The EMH is advantageous, especially to managers of commercial firms, as it discourage them from relying on market perception. It encourages such managers to pay more attention in managing operative assets where they can get the most comparative advantage, instead of spending much of their time and resources managing market perceptions. Consequently, managers and investors are able to make rational decisions that can make them to gain in the stock market.

Problems with EMH

            The main problems associated with EMH are based on its assumptions. First, under EMH, it is assumed that all investors understand and perceive available information in the same manner. However, the availability of different methods that can be used to analyze stock in the market challenges the assumption. For instance, some of the investors only focus on the undervalued market opportunities while others evaluate stocks based on the growth potential. Therefore, there is high possibility that the two investors using different methods to arrive at different assessment of stocks, and perceive the available information in different ways. As a result, since different investors evaluate stocks in different ways, their perceptions will be different. Consequently, it is rare to confirm or ascertain what a stock should be worth under an efficient market.

            Another assumption by EMH no investor is able to gain greater profitability than others with the same amount of funds invested is also problematic and not realistic. According to the theory, with the same amount of information available to all investors, they are only able to achieve the same return. However, practically, this is not possible because investors always have wide range of investment returns. For instance, there is always a range of yearly returns in the mutual fund mutual industry despite the availability of the same information. In addition, EMH assumes that if a single investor is profitable, then all investors have gained profit. Nevertheless, there are investors in the mutual fund industry who make profits while others are making losses at any given time. In addition, according to EMH, no investor has the ability to beat the market. But there are a number of examples that have proved that investors are able to beat the market. Hence, some of the assumption of EMH are not realistic and can easily be challenged.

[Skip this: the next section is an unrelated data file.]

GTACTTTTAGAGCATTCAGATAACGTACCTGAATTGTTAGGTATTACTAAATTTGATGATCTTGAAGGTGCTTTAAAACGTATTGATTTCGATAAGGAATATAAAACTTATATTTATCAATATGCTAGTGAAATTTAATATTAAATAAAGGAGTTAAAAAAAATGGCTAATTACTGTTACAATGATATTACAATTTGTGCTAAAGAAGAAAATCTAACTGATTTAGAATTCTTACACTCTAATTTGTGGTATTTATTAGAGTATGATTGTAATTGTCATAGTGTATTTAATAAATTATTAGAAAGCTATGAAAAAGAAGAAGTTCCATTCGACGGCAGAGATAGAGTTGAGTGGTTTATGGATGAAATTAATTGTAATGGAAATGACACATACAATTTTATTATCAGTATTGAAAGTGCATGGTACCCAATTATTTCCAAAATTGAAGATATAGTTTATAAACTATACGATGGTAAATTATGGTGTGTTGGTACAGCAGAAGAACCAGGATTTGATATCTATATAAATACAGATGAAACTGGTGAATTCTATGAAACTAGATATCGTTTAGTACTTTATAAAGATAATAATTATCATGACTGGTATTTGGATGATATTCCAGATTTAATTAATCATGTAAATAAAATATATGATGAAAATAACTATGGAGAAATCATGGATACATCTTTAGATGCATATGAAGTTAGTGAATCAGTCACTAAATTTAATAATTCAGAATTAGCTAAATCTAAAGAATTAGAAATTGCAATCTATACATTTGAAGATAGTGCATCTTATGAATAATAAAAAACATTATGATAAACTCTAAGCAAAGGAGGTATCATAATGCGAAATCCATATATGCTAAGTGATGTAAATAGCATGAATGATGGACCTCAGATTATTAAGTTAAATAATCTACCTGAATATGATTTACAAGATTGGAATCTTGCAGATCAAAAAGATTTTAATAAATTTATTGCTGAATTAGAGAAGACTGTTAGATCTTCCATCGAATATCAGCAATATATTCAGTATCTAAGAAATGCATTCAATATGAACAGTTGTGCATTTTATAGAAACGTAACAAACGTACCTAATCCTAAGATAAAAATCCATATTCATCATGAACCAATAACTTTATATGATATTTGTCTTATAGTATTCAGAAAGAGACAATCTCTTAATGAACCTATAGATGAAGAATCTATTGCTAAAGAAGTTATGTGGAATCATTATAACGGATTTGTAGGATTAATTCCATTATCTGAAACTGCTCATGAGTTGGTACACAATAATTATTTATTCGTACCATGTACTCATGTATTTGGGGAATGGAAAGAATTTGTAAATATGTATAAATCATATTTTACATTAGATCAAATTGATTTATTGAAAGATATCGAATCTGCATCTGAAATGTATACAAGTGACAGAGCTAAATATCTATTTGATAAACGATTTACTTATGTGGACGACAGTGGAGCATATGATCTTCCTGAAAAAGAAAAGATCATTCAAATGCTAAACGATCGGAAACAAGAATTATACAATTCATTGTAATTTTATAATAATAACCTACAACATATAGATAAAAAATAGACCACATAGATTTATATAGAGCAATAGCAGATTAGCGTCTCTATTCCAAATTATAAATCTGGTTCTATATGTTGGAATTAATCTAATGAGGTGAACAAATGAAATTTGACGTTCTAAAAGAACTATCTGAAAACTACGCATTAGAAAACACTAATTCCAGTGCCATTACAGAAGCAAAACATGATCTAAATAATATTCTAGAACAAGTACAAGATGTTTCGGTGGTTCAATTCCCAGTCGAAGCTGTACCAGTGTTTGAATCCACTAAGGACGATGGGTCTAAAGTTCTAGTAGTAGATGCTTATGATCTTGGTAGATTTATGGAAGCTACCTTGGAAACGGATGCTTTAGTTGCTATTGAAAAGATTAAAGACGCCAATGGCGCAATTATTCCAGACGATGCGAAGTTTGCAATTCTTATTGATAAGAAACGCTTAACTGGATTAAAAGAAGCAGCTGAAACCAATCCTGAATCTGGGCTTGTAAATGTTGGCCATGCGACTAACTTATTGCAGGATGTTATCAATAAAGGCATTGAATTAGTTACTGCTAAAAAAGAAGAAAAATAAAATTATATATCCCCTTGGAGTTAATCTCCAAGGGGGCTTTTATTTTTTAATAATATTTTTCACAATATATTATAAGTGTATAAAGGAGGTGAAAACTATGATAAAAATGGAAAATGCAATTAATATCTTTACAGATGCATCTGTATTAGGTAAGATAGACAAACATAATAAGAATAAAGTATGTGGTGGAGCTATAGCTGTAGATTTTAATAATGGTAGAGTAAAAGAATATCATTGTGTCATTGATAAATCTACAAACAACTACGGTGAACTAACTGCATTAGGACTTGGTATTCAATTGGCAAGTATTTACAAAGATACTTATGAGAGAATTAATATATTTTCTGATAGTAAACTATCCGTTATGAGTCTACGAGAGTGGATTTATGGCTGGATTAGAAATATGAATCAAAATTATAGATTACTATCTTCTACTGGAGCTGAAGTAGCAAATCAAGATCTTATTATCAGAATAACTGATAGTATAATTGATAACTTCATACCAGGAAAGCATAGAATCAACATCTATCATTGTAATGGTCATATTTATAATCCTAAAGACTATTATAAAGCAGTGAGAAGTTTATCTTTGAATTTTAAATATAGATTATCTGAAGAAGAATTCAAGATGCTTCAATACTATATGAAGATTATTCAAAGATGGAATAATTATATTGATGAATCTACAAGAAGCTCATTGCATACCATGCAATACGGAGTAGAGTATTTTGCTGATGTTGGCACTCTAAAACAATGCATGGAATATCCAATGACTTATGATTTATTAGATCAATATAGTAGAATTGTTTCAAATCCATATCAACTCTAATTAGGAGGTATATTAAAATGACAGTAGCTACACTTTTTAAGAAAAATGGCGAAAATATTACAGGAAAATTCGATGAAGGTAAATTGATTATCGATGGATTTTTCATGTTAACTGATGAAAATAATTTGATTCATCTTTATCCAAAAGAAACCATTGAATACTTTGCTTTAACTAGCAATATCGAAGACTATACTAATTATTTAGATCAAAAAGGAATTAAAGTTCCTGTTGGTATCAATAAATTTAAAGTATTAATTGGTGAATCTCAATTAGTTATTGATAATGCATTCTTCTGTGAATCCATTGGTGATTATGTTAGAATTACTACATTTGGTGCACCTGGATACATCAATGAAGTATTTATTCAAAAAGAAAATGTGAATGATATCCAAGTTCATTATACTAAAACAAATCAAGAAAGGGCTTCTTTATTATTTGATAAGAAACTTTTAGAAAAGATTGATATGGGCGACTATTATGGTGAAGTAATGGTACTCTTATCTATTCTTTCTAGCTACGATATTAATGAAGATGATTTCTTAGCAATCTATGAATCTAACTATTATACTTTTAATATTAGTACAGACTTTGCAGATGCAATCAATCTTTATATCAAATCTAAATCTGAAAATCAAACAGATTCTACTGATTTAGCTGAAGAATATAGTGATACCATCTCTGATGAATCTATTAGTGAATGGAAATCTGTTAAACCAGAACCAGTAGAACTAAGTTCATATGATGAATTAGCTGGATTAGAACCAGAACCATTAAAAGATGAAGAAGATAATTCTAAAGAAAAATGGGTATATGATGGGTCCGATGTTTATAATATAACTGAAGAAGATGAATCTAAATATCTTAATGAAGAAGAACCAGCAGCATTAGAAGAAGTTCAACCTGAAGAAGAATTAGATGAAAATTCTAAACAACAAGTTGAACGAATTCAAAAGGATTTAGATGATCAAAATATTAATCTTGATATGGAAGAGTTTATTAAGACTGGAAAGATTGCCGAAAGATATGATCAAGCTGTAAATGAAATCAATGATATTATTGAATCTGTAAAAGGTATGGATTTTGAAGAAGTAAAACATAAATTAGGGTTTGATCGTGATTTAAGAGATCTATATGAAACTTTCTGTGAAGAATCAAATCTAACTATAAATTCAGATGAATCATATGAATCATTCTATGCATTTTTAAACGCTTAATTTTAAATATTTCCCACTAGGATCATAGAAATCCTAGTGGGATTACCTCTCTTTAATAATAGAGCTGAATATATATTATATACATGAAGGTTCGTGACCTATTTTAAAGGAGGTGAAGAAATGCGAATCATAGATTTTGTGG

Some of the experienced investors such as George Soros and Warren Buffet are effectively able to beat the market. Constant arrival of new information always makes prices to fluctuate. As a result, it is possible for an investor benefit if the new information causes stock prices owned by an investor to substantially increase. Even though an investor cannot consistently outperform the market, some can do it for a long time. Therefore, the assumption that an investor cannot beat the market can be challenged.

            It is also not logical to assume that the new information fully reflects the market prices. The market always experience price fluctuation, which is an indication that it is not efficient. New information significantly affects values of stocks, leading to constant adjustments and fluctuations. An investor does not need to be financial expert or an economist in order to benefit from the arrival of new information. Not all investors follow the securities they trade in the market.

            Apart from the above problems, the theory also has a lot of shortcomings, as it has fall short of its application since it was formulated around 50 years ago. Like other financial theories, EMH also fall short of practical perspective on the market.  The major concern question is why the market is still experiencing bubbles when it is efficient. The theory has failed to explain the market anomalies such as speculative bubbles and extreme volatility. For instance, in 2008-2009 financial crises, many established companies lost value in their stock due to fear and panic. Speculative bubbles that dominate stock market come about as a result of inefficiency in pricing of individual stocks, including the market as a whole. Contrary to the expectation that investors always make rational decisions, they always make irrational decisions as they are looking towards to gain from arbitrage opportunities. During the financial crisis, EMH failed to adjust stock prices to rational level. Therefore, market bubbles come about because market is always inefficient and tendency of investors to make irrational decisions.

Limitations of EMH

            Like any other theory, EMH also has limitations. One of the main limitations associated with EMH is that it is a pure exchange model of information that is available in the market, especially security market. It does not give any information about the supply side of the market, as it only concentrates on the demand side of the market (Ball, 2009). For instance, it does not tell how much information is available to investors. At the same time, the theory does not mention the source of the information such as the financial statements and government statistics. Therefore, the theory is not holistic, as it does not provide all information about the market.